Trading with cash is difficult. The cash is almost not available, and it has to be spared in case you find something to buy…because you can´t trust in the power grid being operational to run the payment platform, should you need to buy something. If you pay in cash, a better price can be obtained.

In the dark streets, there are mountains of garbage. The collection service is insufficient. There are beggars and robbers everywhere and you have to be extra careful.

Electricity is being rationed, so there are long periods of darkness.

With respect to energy, there are daily cuts of light in the city. The regional government, ruled by a Chavista warlord imposed a 6×6 scheme (six hours with electricity, six hours without electricity). Although rarely this is true. Sometimes they let the service run for a little more time, but most of the time is less. The power is rationed by sectors. They take off the energy from some entire parts of the city to provide to others, then vice versa. There are sectors where people go through 18 hours with electricity and 6 without, or 6 hours with and the rest without. It’s unpredictable. This has caused many inhabitants to leave Maracaibo to other regions, and others have accelerated preparations to leave the country.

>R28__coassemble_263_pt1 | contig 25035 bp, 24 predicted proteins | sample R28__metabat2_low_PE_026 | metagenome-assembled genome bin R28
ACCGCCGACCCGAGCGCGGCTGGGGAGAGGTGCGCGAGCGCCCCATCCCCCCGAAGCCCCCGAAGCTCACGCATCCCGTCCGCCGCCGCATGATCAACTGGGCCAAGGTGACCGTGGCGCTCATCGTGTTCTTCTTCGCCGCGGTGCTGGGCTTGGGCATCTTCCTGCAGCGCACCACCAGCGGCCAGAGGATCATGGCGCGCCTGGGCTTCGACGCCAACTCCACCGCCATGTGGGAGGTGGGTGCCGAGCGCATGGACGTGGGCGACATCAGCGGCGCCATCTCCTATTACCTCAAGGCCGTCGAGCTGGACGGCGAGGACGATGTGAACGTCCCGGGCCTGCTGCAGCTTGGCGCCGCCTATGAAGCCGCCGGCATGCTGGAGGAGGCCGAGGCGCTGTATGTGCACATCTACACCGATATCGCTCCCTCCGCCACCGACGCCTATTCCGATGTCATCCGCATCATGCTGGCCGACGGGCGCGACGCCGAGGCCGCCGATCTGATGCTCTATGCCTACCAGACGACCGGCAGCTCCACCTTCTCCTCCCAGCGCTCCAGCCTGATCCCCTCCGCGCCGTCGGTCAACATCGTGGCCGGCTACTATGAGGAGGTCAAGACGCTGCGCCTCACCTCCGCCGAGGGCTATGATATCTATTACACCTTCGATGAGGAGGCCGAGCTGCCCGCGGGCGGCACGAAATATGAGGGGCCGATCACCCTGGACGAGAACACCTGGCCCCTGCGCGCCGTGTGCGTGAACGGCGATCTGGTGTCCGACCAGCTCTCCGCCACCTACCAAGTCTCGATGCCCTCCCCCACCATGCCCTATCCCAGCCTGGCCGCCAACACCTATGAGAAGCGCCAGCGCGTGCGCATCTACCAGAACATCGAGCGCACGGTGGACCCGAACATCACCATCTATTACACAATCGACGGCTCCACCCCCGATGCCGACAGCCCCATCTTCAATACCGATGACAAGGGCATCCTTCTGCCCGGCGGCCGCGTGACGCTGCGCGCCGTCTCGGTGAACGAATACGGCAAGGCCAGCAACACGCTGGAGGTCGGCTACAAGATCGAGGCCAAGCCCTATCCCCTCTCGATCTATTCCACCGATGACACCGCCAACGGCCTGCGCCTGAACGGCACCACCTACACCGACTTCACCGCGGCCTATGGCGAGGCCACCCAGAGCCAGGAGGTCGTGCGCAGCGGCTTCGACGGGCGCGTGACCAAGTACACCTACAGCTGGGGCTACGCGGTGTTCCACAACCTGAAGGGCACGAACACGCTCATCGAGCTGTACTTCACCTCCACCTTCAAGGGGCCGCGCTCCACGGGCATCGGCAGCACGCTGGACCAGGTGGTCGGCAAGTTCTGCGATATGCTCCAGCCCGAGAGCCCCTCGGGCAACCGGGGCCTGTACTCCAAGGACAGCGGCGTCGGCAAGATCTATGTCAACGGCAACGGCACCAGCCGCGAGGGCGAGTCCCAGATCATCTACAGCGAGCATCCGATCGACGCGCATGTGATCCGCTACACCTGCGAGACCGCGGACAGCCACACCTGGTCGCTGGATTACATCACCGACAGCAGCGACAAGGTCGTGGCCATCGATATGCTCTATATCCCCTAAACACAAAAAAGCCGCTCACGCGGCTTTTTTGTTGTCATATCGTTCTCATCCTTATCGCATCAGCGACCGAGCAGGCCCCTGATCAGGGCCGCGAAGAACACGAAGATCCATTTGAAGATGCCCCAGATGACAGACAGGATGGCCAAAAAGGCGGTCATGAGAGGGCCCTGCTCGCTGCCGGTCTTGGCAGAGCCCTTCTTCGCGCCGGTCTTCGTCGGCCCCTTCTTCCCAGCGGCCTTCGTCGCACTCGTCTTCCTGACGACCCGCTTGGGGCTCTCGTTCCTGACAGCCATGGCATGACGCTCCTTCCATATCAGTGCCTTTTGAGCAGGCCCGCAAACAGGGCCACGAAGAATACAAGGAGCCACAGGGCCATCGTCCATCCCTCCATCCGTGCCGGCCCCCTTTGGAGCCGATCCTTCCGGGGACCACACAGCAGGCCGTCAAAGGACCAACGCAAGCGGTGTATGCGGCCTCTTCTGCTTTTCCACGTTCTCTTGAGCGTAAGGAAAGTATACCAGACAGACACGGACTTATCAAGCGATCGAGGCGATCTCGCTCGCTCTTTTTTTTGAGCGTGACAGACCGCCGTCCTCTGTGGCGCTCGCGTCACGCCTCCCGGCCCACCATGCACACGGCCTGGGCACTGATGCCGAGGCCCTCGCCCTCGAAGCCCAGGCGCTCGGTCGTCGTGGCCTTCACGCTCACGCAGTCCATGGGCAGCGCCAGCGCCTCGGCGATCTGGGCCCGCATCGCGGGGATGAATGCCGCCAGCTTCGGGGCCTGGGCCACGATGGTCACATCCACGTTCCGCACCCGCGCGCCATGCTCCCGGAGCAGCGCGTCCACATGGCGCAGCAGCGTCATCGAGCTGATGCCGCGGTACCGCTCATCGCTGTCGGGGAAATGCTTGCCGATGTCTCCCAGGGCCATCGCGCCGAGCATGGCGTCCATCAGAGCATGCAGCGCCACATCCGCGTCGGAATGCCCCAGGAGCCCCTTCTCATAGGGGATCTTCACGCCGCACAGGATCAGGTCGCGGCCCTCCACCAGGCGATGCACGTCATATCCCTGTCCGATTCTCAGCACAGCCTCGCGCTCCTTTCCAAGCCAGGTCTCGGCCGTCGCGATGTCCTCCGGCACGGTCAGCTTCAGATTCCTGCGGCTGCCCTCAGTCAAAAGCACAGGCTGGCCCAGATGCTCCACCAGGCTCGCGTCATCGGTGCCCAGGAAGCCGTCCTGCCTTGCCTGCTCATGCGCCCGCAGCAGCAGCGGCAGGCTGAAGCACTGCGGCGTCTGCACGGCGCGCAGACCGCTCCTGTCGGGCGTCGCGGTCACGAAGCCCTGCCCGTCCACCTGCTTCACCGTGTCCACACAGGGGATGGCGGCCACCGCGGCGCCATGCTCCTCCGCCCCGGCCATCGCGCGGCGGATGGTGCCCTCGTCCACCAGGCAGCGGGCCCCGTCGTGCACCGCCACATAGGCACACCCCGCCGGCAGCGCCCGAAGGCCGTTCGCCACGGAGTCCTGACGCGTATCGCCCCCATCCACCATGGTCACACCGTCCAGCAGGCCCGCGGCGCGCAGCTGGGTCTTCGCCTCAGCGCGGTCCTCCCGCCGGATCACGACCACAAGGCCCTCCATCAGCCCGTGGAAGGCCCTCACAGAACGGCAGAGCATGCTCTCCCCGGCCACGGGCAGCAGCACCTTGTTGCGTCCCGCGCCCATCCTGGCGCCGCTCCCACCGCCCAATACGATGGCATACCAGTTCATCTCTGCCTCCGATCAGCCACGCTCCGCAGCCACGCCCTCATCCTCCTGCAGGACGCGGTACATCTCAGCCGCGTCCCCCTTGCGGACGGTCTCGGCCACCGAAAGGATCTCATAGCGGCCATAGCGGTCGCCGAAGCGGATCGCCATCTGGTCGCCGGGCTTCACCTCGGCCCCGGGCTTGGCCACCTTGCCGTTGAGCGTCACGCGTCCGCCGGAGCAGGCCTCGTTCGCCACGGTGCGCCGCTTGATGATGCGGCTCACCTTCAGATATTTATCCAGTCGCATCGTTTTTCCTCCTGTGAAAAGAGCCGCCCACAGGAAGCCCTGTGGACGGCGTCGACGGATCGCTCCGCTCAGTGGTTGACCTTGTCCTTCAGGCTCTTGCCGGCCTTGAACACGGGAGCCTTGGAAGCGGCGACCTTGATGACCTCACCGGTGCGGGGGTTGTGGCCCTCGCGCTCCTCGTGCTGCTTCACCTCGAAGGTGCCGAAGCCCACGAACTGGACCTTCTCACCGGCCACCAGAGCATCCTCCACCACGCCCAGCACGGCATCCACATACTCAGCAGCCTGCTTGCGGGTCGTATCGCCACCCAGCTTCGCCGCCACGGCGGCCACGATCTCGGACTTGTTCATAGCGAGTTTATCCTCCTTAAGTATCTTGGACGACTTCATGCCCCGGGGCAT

A few days ago one of the “leaders” in charge of the energy problem came to the city. That day, there was no cutting off the power, all day. What a coincidence. By the way, she did not come to discuss the solutions to the problem. Instead, brought a lot of power plants to deliver to gas stations, and avoid public turmoil and protests.

This indicates that they do not have the slightest intention to solve the problem.

Many businesses have closed, and many that are still open are only accepting cash.